According to McWilliams's memoirs (and the Columbia University "Forum" on "The Press and the Bay of Pigs" of Fall 1967), a week or so after the Bay of Pigs fiasco a group of press executives met with President Kennedy at the White House. "At this session," McWilliams recounts, "the President complained of premature disclosure of security information in the press and cited Paul Kennedy's story in the New York Times as a case in point. The New York Times' Turner Catledge then reminded Kennedy that reports about the base had previously appeared in the Guatemalan newspaper La Hora and The Nation."

The President reportedly turned to Catledge and said, "if you had printed more about the operation, you would have saved us from a colossal mistake." More than a year later, Kennedy told the New York Times' Orvil Dryfoos, "I wish you had run everything on Cuba...I am just sorry you didn't tell it at the time."

On edit:

http://www.spartacus.schoolnet.co.uk/JFKszulc.htm

"(1) Tad Szulc, New York Times (7th April, 1961)

This is a city of open secrets and rampaging rumors for the legions of exiled Cubans who plot the downfall of Premier Fidel Castro and his regime. Men come and go quietly on their secret missions of sabotage and gun-running into Cuba, while others assemble at staging points here to be flown at night to military camps in Guatemala and Louisiana... The exiles intend... to gain a beachhead in Cuba to set up a 'Government in Arms' and then request diplomatic recognition by foreign nations."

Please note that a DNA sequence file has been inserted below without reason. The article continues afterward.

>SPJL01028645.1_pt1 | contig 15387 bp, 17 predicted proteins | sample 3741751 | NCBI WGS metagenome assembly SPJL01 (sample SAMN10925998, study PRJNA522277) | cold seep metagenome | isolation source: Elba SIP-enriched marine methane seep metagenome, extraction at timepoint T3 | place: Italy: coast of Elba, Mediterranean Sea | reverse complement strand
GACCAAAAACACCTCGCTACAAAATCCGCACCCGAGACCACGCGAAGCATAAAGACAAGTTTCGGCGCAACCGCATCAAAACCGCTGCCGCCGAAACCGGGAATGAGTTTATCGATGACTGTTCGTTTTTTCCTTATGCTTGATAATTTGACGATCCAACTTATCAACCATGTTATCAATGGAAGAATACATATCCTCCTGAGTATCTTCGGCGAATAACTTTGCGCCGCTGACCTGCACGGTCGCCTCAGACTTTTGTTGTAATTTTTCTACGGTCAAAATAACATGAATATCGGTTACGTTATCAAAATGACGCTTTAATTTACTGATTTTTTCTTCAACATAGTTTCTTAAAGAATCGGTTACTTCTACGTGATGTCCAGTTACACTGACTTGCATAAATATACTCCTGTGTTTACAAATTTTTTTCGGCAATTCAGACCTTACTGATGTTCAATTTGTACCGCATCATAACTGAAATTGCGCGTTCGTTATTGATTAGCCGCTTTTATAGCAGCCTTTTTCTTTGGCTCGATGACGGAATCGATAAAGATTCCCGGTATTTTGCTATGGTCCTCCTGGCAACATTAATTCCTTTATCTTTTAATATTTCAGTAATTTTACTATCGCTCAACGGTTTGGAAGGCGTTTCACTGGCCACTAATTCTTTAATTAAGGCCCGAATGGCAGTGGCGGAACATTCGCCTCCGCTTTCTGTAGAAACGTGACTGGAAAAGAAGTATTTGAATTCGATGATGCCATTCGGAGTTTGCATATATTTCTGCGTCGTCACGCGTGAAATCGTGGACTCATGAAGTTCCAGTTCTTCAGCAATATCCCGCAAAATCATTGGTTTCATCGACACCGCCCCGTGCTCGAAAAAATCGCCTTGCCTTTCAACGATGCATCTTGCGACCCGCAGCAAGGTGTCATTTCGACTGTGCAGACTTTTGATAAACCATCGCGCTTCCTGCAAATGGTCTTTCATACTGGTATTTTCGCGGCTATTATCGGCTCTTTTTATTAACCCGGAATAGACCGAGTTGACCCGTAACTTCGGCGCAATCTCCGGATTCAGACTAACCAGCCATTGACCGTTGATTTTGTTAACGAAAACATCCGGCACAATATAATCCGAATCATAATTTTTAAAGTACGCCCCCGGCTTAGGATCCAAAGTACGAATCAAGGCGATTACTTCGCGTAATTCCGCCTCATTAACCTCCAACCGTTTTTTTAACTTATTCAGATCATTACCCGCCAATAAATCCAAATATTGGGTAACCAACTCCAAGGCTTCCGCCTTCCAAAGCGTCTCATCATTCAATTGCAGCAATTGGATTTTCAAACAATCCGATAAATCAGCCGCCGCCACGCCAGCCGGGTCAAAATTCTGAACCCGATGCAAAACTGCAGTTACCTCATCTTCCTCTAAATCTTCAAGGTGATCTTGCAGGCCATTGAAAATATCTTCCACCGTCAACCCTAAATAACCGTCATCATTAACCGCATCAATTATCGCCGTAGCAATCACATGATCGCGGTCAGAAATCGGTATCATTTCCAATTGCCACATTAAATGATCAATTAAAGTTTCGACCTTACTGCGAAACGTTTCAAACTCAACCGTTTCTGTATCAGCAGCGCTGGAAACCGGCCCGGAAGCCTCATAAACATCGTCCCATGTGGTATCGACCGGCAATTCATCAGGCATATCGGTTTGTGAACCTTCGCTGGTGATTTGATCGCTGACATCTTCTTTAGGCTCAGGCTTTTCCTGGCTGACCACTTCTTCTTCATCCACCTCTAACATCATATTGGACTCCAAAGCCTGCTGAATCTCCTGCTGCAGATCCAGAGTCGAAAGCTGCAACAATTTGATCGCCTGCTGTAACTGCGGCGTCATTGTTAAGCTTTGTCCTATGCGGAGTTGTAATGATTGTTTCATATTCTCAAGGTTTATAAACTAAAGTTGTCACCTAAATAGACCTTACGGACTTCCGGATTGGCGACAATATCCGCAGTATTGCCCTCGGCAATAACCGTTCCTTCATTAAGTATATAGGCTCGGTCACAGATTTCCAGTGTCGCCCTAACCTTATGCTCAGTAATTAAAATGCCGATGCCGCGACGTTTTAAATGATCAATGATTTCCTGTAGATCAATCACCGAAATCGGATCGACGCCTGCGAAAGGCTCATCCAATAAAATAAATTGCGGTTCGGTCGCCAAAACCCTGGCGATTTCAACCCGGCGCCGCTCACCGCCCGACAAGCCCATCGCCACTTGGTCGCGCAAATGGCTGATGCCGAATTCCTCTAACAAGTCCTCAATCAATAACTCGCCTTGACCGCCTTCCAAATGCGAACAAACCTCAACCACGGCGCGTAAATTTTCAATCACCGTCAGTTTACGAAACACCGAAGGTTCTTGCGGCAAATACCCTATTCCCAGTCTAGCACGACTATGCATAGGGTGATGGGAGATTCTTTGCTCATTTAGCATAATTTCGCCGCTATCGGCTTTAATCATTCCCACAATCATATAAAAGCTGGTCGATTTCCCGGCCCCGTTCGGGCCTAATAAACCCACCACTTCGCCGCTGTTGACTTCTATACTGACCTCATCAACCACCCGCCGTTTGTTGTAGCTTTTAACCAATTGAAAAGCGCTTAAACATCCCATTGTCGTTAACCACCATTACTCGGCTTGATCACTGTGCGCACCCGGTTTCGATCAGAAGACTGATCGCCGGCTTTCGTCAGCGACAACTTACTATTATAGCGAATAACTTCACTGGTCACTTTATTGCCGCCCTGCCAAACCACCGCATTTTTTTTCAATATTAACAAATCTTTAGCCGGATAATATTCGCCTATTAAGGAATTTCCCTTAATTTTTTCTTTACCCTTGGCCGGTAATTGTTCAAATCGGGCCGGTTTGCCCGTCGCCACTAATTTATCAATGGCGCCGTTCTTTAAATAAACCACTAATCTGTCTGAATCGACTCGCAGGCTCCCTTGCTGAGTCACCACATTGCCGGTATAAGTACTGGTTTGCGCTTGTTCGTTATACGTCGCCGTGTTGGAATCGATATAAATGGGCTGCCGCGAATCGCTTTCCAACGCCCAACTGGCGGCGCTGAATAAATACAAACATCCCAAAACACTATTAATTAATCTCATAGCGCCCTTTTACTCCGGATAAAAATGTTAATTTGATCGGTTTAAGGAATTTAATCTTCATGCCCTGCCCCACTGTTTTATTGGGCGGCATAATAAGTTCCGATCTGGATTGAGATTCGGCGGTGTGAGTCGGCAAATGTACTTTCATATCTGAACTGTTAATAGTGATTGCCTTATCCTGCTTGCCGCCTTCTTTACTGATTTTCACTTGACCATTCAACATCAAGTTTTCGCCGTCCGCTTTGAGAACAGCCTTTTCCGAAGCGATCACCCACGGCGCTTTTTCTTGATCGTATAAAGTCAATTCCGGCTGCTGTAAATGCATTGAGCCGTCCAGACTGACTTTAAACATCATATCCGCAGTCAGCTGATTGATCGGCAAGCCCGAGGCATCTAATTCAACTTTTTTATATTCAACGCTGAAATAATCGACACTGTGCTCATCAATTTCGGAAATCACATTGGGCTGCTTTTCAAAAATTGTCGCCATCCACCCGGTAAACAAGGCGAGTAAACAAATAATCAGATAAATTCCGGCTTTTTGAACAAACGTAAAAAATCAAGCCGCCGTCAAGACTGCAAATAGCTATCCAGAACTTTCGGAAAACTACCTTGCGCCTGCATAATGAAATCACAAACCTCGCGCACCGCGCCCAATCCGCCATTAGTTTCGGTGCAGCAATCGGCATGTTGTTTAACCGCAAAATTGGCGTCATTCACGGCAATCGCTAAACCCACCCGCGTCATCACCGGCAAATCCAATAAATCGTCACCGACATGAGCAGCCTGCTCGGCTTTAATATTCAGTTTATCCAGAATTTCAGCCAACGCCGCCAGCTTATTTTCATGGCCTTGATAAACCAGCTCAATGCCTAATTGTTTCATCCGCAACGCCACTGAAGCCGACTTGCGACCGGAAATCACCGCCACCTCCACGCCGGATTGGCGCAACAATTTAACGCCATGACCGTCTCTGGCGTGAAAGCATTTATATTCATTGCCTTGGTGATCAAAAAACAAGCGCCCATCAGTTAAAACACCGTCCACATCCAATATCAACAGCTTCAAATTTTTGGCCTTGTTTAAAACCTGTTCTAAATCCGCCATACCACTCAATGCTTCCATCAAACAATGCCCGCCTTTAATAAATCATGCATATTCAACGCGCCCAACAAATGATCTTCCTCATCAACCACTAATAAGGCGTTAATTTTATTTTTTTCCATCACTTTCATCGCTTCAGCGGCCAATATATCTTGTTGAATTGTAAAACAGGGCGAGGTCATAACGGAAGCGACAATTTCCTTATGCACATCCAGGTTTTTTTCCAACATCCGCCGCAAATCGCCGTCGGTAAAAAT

*******************************************************

I somehow seemed to have missed this thread when it started. As I read through it, one fact remained blatantly clear, and that was the direct violation of The Geneva Accords, the Bay of Pigs, as well as the assignment of those supposed "advisers" to SEA from the late 1950's through the culmination of the Vietnam "conflict." Training of foreign nationals, on their own soil, for potential invasion of another country. A former French colony, regardless of whether they asked us for assistance or not, we still proceeded to insert ourselves in their civil war under the guise of that time-worn excuse, "protecting the free world from Communism." And, to this day, we continue to allow the C.I.A. to interfere, or engage, if you will, on behalf of Wall Street, for the soul purpose of extracting a targetted nation's resources, be it their natural resources, or their sweat-shop laboring human resources. Only now, the rapidly becoming time-worn excuse is that we're "protecting the free world from Islamic "terrorists."" The United States and its mother country, The United Kingdom, continue to violate the rules and regulations of engagement agreed upon, and drawn up, as a direct result of the abuses inflicted upon the rights of humans, the conditions under which people were allowed to engage in mortal combat, and that no nation state's constitutional rights be infringed upon, or seized by empirical means. These rights were set forth in The Geneva Accords following the Second World War. The violations of these accords continue unabated by the very nations who contributed the time and effort to draft them in the first place.